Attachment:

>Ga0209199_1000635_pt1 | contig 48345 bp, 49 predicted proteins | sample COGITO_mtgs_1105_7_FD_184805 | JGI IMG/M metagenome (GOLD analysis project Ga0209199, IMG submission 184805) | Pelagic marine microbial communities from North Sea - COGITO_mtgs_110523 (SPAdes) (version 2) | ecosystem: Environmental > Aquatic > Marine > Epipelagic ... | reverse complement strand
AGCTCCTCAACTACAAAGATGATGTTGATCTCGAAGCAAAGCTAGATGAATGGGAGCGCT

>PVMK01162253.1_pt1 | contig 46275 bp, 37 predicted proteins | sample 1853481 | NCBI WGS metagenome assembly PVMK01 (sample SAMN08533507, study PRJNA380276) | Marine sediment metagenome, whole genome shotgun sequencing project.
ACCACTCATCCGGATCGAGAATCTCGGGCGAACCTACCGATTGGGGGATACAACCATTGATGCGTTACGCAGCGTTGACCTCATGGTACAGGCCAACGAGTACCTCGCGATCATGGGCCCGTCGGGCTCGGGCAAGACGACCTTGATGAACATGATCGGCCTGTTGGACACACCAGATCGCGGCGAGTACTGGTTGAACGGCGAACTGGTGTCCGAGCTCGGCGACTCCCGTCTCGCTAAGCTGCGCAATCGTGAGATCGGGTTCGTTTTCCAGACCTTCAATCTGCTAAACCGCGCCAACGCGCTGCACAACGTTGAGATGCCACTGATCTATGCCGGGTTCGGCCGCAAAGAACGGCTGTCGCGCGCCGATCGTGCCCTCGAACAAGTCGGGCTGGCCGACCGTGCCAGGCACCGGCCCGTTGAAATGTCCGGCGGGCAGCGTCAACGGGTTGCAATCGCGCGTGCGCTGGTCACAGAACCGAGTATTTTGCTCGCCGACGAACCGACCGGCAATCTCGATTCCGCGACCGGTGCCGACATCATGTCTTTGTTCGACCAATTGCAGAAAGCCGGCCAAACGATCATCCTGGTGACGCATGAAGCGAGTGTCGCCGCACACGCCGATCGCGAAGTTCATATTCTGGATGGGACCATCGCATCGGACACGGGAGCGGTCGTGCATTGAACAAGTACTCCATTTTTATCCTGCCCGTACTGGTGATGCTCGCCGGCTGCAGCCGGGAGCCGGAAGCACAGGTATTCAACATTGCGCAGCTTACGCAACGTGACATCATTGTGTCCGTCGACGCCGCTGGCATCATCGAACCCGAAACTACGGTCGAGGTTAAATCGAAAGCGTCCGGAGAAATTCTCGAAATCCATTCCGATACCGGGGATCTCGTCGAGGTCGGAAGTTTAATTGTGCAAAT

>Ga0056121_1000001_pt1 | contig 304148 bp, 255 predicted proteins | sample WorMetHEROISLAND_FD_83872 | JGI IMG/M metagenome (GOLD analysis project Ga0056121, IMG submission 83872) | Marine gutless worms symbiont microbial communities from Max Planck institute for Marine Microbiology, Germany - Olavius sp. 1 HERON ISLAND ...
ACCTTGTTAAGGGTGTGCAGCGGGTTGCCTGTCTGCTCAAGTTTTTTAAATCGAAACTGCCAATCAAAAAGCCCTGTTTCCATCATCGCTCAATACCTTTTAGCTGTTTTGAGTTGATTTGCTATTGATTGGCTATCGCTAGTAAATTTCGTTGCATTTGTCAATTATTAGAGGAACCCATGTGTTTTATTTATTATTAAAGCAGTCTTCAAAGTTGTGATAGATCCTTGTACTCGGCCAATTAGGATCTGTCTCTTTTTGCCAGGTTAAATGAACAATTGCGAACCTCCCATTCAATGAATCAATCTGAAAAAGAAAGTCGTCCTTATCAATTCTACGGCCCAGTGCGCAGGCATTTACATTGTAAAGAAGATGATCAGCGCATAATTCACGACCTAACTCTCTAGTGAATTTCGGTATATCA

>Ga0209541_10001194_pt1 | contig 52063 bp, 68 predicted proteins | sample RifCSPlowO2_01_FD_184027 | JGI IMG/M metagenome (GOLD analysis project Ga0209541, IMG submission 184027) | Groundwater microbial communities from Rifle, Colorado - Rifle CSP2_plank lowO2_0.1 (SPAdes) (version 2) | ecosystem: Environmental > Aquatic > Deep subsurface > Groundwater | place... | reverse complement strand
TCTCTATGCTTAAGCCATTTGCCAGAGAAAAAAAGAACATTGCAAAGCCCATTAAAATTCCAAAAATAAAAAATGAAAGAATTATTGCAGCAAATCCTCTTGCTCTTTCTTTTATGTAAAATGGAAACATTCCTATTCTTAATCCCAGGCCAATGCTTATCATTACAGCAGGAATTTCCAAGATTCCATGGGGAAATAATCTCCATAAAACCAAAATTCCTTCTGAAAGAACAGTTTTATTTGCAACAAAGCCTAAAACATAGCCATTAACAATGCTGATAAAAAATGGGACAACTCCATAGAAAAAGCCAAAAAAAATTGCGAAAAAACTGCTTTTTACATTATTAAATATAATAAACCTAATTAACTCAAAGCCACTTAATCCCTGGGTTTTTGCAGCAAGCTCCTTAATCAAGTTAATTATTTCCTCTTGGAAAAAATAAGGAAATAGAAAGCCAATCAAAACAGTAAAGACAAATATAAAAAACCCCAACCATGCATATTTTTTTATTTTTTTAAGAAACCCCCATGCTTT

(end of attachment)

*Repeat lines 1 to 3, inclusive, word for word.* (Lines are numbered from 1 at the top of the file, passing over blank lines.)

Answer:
>Ga0209199_1000635_pt1 | contig 48345 bp, 49 predicted proteins | sample COGITO_mtgs_1105_7_FD_184805 | JGI IMG/M metagenome (GOLD analysis project Ga0209199, IMG submission 184805) | Pelagic marine microbial communities from North Sea - COGITO_mtgs_110523 (SPAdes) (version 2) | ecosystem: Environmental > Aquatic > Marine > Epipelagic ... | reverse complement strand
AGCTCCTCAACTACAAAGATGATGTTGATCTCGAAGCAAAGCTAGATGAATGGGAGCGCT

>PVMK01162253.1_pt1 | contig 46275 bp, 37 predicted proteins | sample 1853481 | NCBI WGS metagenome assembly PVMK01 (sample SAMN08533507, study PRJNA380276) | Marine sediment metagenome, whole genome shotgun sequencing project.